First off, I am pro nuclear. Why do I say this? Because it was a Michael Shellenberger essay that convinced me to change my mind on the issue.
In his piece, The Bigotry of Environmental Pessimism, Shellenberger (thanks to a forum provided by Quillette) seeks to capitalize on both the contentious immigration debate in the West and the spate of recent mass shootings to achieve what has long been his primary directive: to sell a skeptical public on nuclear power.
Though I personally agree with Schellenger that energy harnessed from renewables (I live in a solar RV) will never be enough to stave off climate change–and that adding lots of new nuclear could provide an answer–I am appalled when someone seeks to use horrific events like mass shootings or a genuine good faith debate on a difficult subject to smear those whose environmental stance—even if reflexive–prompts them to stand in opposition to nuclear power.
His self-touted “Environmentalist of the Year” award (and the MD in his Twitter handle aside), Shellenberger is a straight up lobbyist for nuclear. And, though I yet to comb the books of his organization, I’m convinced he makes his present living through direct and/or in-direct contributions from the nuclear industry. Every piece he pens—and he’s a prolific and persuasive writer—is ultimately a nuclear sell job—including this piece. It goes without saying that Quillette should know better than to provide a platform to an obvious industry lobbyist, no matter how cogent—and perhaps even vital—his arguments.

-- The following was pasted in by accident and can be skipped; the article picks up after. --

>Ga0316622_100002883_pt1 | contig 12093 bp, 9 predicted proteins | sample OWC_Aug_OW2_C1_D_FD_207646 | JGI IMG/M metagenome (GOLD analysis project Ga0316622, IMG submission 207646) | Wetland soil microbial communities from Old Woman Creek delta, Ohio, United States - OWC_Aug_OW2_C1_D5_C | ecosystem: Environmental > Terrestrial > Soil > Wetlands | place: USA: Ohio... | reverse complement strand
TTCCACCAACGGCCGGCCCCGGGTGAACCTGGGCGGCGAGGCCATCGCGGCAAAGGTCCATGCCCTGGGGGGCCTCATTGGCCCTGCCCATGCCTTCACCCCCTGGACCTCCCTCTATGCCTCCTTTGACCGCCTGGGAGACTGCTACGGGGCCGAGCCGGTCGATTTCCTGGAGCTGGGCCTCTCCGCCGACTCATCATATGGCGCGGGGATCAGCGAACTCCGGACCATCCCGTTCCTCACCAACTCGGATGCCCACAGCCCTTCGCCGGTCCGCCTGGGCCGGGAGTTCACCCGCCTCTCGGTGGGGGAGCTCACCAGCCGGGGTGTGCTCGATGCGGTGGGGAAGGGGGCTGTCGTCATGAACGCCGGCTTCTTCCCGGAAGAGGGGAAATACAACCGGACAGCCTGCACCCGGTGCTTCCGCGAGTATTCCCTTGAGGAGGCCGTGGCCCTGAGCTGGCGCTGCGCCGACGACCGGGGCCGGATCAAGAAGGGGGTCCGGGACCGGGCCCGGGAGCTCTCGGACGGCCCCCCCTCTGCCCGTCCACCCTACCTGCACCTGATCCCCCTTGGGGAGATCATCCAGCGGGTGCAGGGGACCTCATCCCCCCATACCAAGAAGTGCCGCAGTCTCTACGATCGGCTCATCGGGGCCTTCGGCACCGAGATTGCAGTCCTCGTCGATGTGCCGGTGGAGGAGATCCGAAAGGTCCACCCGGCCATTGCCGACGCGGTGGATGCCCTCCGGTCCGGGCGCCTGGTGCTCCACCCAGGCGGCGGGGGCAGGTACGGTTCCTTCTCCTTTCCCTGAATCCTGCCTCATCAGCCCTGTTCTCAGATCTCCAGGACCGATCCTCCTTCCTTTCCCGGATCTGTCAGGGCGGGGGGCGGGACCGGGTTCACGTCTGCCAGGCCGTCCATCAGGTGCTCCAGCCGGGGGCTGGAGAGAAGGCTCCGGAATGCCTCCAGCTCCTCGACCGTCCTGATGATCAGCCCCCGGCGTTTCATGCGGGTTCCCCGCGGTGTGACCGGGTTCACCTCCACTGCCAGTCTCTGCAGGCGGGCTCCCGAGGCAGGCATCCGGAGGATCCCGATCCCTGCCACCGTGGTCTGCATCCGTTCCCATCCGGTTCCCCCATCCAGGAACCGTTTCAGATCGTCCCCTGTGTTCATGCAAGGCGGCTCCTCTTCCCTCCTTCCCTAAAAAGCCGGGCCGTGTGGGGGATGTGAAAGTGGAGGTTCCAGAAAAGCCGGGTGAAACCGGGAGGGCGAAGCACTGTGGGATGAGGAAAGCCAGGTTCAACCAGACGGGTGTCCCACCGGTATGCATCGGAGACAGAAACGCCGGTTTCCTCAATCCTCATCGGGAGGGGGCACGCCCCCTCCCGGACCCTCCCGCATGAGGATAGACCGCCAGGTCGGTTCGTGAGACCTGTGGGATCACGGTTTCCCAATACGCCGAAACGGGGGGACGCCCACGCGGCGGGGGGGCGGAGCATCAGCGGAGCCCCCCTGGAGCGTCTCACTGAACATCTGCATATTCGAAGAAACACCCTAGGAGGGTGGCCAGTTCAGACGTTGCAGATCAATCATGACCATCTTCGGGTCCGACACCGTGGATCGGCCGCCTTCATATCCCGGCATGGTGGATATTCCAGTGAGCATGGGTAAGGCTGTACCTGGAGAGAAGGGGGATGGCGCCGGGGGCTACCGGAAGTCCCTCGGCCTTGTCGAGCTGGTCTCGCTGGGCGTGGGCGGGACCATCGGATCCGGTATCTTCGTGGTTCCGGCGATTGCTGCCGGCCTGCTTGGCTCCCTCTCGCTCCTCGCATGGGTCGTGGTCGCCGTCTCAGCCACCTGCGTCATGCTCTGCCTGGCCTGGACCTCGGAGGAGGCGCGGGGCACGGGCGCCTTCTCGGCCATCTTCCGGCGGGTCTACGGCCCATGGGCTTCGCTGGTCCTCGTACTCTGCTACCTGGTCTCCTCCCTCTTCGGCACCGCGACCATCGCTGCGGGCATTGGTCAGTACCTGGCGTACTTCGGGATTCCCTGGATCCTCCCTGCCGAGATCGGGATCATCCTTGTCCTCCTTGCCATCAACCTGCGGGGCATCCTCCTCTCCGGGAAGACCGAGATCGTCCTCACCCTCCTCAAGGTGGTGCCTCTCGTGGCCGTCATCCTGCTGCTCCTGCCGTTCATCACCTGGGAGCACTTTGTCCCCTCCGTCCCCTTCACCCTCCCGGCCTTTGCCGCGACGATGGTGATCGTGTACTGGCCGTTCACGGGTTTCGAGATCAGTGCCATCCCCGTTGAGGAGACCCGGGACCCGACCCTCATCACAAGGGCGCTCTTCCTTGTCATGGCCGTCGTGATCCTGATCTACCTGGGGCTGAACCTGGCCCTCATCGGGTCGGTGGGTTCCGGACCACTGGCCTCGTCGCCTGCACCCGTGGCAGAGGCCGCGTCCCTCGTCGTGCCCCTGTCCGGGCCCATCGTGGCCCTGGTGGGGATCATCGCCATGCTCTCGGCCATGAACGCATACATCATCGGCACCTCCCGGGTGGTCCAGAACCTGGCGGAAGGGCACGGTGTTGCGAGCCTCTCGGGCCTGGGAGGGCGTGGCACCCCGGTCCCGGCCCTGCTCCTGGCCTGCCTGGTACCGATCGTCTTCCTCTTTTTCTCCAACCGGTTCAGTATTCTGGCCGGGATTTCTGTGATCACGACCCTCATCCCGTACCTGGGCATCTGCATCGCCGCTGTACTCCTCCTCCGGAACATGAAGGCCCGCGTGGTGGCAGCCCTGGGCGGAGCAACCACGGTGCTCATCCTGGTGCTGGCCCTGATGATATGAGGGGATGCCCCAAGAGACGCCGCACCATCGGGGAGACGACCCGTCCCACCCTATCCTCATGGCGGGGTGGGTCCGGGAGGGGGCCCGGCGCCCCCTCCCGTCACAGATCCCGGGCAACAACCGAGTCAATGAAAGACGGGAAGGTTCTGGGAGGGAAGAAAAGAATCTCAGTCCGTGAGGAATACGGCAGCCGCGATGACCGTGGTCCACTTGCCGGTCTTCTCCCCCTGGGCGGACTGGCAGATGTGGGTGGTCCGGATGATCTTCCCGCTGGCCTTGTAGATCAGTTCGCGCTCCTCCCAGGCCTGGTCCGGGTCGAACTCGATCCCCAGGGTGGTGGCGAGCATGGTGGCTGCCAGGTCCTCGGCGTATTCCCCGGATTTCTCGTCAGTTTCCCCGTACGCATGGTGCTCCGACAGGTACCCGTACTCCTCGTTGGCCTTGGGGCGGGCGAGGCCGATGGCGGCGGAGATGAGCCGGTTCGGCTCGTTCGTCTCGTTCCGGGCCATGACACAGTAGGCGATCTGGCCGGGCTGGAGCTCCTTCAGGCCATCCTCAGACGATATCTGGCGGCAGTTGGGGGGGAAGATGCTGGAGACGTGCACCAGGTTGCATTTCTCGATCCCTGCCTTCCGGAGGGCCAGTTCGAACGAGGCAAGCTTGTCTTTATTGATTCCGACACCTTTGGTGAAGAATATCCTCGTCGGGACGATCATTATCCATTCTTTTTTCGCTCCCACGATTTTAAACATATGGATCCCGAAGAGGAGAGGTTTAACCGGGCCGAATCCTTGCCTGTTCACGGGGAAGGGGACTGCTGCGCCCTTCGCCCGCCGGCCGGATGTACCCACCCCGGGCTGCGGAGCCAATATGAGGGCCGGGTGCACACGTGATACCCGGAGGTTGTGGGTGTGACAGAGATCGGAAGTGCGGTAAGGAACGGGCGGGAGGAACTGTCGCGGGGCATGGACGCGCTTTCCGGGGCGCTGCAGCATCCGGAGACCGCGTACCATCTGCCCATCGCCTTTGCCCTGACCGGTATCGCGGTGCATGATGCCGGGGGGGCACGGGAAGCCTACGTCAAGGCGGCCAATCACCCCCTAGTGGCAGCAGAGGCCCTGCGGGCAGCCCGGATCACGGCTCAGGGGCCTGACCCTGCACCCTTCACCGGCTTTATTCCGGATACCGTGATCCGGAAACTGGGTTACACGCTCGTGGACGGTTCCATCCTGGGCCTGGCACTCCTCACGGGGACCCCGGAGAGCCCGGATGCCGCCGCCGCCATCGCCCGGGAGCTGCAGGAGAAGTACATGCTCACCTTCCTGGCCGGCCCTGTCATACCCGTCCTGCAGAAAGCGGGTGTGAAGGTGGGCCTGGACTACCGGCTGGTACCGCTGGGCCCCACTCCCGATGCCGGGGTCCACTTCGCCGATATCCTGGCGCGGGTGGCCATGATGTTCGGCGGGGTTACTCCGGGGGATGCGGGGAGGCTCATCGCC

Shellenberger begins by associating the El Paso gunman with Donald Trump (they both use the word “invasion” with regards to illegal immigration.) Then he quickly (and rather unconvincingly) shifts the blame for El Paso from Trump to American environmentalists who argue that ““our lifestyle is destroying the environment of our country.” He then seeks to tie environmentalism to the anti-immigrant sentiment attributed to Trump, who most of us are aware is about as far from an environmentalist as one could imagine.
Though he deftly moves the rhetorical cup on top and over the balls, it is clear Shellenberger is playing an accomplished shell game here. After more paragraphs where he links the El Paso shooter (via the name of his manifesto) to environmental icon Al Gore, he arrives at his main thesis: that environmentalism—at least as inspired by politically-incorrect 19th century economist Thomas Malthus–is bigoted towards poor folks and non-whites, who it incorrectly views as depleting resources and being responsible for overpopulation.
This lobbyist-for-new-nuc would have you believe that narratives like the Dr. Seuss children’s story “The Lorax” (cited by the El Paso’s shooter in his screed) are not only false but racist–that environmental devastation and pollution driven by corporate greed and over-population are not only non-issues but might be solved if we would only kick out the bigots of environmentalism and instead replace them with the woke-ees of new nuclear.